Chloramphenicol is an antibiotic Overview of Antibacterial Drugs Antibacterial drugs are derived from bacteria or molds or are synthesized de novo. Technically, “antibiotic” refers only to antimicrobials derived from bacteria or molds but is often (including... read more that is primarily bacteriostatic. It binds to the 50S subunit of the ribosome, thereby inhibiting bacterial protein synthesis.
Chloramphenicol is well absorbed orally. Parenteral therapy should be IV.
Chloramphenicol is distributed widely in body fluids, including cerebrospinal fluid, and is excreted in urine. Because of hepatic metabolism, active chloramphenicol does not accumulate when renal insufficiency is present.
Indications for Chloramphenicol
Chloramphenicol has a wide spectrum of activity against
Gram-positive and gram-negative cocci and bacilli (including anaerobes Overview of Anaerobic Bacteria Bacteria can be classified by their need and tolerance for oxygen: Facultative: Grow aerobically or anaerobically in the presence or absence of oxygen Microaerophilic: Require a low oxygen concentration... read more )
Rickettsia Overview of Rickettsial and Related Infections Rickettsial diseases (rickettsioses) and related diseases (anaplasmosis, ehrlichiosis, Q fever, scrub typhus) are caused by a group of gram-negative, obligately intracellular coccobacilli. All... read more , Mycoplasma Mycoplasmas Mycoplasmas are ubiquitous bacteria that differ from other prokaryotes in that they lack a cell wall. Mycoplasma pneumoniae is a common cause of pneumonia, particularly community-acquired... read more , Chlamydia Mycoplasmas Mycoplasmas are ubiquitous bacteria that differ from other prokaryotes in that they lack a cell wall. Mycoplasma pneumoniae is a common cause of pneumonia, particularly community-acquired... read more , and Chlamydophila species
Because of bone marrow toxicity, the availability of alternative antibiotics, and the emergence of resistance, chloramphenicol is no longer a drug of choice for any infection, except for
Serious infections due to a few multidrug-resistant bacteria that remain susceptible to this antibiotic
However, when chloramphenicol has been used to treat meningitis caused by relatively penicillin-resistant pneumococci, outcomes have been discouraging, probably because chloramphenicol has poor bactericidal activity against these strains.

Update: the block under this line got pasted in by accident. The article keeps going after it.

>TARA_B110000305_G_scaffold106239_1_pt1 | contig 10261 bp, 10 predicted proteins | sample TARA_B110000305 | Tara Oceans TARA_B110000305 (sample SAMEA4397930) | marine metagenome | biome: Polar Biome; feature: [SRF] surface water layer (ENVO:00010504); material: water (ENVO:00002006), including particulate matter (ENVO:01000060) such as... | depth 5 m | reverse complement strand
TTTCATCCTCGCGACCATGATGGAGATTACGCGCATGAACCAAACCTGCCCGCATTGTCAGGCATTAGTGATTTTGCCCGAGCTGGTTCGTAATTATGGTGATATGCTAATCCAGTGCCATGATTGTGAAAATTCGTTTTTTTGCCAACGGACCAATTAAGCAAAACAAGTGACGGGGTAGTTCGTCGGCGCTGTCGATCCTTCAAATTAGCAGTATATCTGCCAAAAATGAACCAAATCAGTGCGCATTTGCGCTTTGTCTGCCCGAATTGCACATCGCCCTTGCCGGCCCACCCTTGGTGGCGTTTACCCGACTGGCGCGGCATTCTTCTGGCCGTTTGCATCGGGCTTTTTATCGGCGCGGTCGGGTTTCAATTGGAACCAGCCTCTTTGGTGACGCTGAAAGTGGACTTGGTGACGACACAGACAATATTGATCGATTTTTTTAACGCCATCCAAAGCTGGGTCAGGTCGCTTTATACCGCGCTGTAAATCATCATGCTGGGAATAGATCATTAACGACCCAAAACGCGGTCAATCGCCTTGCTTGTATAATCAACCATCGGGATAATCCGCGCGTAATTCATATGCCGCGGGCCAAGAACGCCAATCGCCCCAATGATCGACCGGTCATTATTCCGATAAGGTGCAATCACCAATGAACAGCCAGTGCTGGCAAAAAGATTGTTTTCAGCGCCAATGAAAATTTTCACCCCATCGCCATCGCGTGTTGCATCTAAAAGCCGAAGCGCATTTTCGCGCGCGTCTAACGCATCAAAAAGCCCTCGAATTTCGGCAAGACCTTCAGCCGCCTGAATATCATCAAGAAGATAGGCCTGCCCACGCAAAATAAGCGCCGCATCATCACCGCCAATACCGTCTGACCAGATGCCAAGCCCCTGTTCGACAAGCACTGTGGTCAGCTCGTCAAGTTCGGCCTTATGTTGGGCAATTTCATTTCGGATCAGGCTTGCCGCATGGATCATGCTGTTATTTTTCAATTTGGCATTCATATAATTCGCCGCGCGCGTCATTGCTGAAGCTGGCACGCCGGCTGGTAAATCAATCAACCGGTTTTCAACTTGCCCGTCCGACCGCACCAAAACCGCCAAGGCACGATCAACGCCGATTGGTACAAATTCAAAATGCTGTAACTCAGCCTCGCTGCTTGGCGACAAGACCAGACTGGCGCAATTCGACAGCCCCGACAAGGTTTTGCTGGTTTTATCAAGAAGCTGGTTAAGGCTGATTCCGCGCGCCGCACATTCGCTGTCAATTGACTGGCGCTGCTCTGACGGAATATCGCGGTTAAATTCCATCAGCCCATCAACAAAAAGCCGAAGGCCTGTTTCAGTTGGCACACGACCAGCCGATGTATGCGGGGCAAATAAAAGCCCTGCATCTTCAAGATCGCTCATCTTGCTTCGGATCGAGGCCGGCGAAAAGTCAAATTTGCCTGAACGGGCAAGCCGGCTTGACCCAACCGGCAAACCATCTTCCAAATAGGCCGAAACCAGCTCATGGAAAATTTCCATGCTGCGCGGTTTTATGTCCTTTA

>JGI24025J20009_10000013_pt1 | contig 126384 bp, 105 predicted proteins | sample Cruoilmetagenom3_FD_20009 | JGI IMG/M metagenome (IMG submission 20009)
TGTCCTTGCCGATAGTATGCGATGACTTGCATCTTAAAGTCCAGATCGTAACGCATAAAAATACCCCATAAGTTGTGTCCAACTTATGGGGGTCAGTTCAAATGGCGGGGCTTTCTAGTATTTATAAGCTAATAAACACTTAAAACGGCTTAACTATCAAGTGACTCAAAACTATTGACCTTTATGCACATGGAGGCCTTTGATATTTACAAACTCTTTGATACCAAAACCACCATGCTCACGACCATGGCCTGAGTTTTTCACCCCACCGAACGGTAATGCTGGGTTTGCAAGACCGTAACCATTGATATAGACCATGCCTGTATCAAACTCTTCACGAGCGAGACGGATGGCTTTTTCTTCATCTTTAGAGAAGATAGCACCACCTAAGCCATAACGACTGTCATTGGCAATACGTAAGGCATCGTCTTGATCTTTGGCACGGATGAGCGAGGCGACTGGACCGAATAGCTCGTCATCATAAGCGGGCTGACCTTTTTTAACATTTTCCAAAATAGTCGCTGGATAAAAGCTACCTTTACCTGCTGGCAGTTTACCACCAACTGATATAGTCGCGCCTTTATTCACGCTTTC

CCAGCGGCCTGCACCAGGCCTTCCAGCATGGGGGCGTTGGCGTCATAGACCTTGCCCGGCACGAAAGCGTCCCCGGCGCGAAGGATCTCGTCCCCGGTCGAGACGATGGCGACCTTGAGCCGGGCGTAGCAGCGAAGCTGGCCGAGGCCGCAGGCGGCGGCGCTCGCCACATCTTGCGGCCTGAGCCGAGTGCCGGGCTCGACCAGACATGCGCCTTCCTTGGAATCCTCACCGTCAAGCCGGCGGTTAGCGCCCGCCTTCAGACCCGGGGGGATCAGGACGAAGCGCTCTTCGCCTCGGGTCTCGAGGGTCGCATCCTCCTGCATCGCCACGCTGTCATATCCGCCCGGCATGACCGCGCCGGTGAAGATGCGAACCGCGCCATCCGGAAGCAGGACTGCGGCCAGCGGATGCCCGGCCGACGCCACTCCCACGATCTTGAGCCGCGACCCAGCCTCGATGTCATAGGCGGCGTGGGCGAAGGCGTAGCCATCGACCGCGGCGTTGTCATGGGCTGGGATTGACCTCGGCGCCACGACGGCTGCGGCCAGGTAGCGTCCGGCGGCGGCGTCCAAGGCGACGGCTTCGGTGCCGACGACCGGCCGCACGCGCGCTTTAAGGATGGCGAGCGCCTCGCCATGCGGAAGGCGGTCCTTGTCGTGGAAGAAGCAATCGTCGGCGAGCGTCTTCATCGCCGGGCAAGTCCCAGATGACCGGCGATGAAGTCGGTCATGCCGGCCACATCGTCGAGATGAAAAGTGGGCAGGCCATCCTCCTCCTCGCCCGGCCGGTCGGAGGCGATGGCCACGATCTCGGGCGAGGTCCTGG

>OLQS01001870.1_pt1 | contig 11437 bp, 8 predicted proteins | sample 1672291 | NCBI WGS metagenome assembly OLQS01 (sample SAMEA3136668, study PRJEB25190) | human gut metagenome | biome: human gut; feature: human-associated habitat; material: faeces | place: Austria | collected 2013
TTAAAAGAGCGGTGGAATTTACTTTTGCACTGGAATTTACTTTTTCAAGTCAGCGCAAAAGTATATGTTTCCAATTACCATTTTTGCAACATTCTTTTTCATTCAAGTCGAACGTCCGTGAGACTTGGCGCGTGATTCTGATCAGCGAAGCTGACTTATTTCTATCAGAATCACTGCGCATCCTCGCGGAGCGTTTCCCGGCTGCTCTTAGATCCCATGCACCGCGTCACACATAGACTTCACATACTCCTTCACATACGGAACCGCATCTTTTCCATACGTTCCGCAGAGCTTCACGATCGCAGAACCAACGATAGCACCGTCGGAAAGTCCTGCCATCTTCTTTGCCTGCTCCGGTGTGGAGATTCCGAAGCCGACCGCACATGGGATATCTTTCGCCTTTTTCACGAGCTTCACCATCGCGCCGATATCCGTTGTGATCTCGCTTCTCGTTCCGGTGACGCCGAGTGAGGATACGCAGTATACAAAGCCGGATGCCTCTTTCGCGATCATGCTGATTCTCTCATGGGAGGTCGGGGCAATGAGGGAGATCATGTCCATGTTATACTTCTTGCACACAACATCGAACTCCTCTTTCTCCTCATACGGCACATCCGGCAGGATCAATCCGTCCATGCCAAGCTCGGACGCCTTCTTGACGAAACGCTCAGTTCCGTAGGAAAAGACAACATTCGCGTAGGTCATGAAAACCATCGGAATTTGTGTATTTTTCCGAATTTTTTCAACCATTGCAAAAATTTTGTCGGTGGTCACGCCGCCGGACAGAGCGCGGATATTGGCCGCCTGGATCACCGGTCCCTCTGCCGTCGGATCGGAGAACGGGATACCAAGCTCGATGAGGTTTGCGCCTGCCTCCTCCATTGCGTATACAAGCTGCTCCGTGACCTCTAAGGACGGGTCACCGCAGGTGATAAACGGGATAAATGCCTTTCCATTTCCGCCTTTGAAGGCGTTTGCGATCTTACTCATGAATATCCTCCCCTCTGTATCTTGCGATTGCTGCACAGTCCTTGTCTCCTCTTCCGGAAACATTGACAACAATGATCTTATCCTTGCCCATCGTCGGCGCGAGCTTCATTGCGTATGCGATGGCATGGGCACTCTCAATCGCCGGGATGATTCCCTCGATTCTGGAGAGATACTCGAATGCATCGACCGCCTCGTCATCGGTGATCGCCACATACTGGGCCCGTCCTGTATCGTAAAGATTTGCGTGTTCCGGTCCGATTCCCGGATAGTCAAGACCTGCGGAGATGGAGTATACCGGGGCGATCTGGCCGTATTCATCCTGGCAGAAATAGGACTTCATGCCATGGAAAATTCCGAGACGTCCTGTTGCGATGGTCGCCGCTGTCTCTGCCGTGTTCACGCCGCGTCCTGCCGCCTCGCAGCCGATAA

Contraindications to Chloramphenicol
Chloramphenicol is contraindicated if another drug can be used instead.
Use During Pregnancy and Breastfeeding
Use of chloramphenicol during pregnancy results in fetal drug levels almost as high as maternal levels. Use has been associated with gray baby syndrome in newborns but no teratogenic effects. It may be used in pregnancy to treat Rocky Mountain spotted fever if a 2nd-line agent is required, but caution is warranted in the 3rd trimester.
Chloramphenicol enters breast milk. It should not be used during breastfeeding; serious adverse reactions are possible, particularly in young or low weight infants.
Adverse Effects of Chloramphenicol
Adverse effects of chloramphenicol include
Bone marrow depression (most serious)
Nausea, vomiting, and diarrhea
Gray baby syndrome (in neonates)
There are 2 types of bone marrow depression:
Reversible dose-related interference with iron metabolism: This effect is most likely with high doses or prolonged treatment or in patients with a severe liver disorder.
Irreversible idiosyncratic aplastic anemia Aplastic Anemia Aplastic anemia is a disorder of the hematopoietic stem cell that results in a loss of blood cell precursors, hypoplasia or aplasia of bone marrow, and cytopenias in two or more cell lines ... read more : This anemia occurs in < 1/25,000 treated patients. It may not develop until after therapy is stopped. Chloramphenicol should not be used topically because small amounts may be absorbed and, rarely, cause aplastic anemia.
Hypersensitivity reactions are uncommon. Optic and peripheral neuritis may occur with prolonged use.
The neonatal gray baby syndrome, which involves hypothermia, cyanosis, flaccidity, and circulatory collapse, is often fatal. The cause is high blood levels, which occur because the immature liver cannot metabolize and excrete chloramphenicol. To avoid the syndrome, clinicians should not give infants ≤ 1 month of age > 25 mg/kg/day initially, and doses should be adjusted based on blood levels of the drug.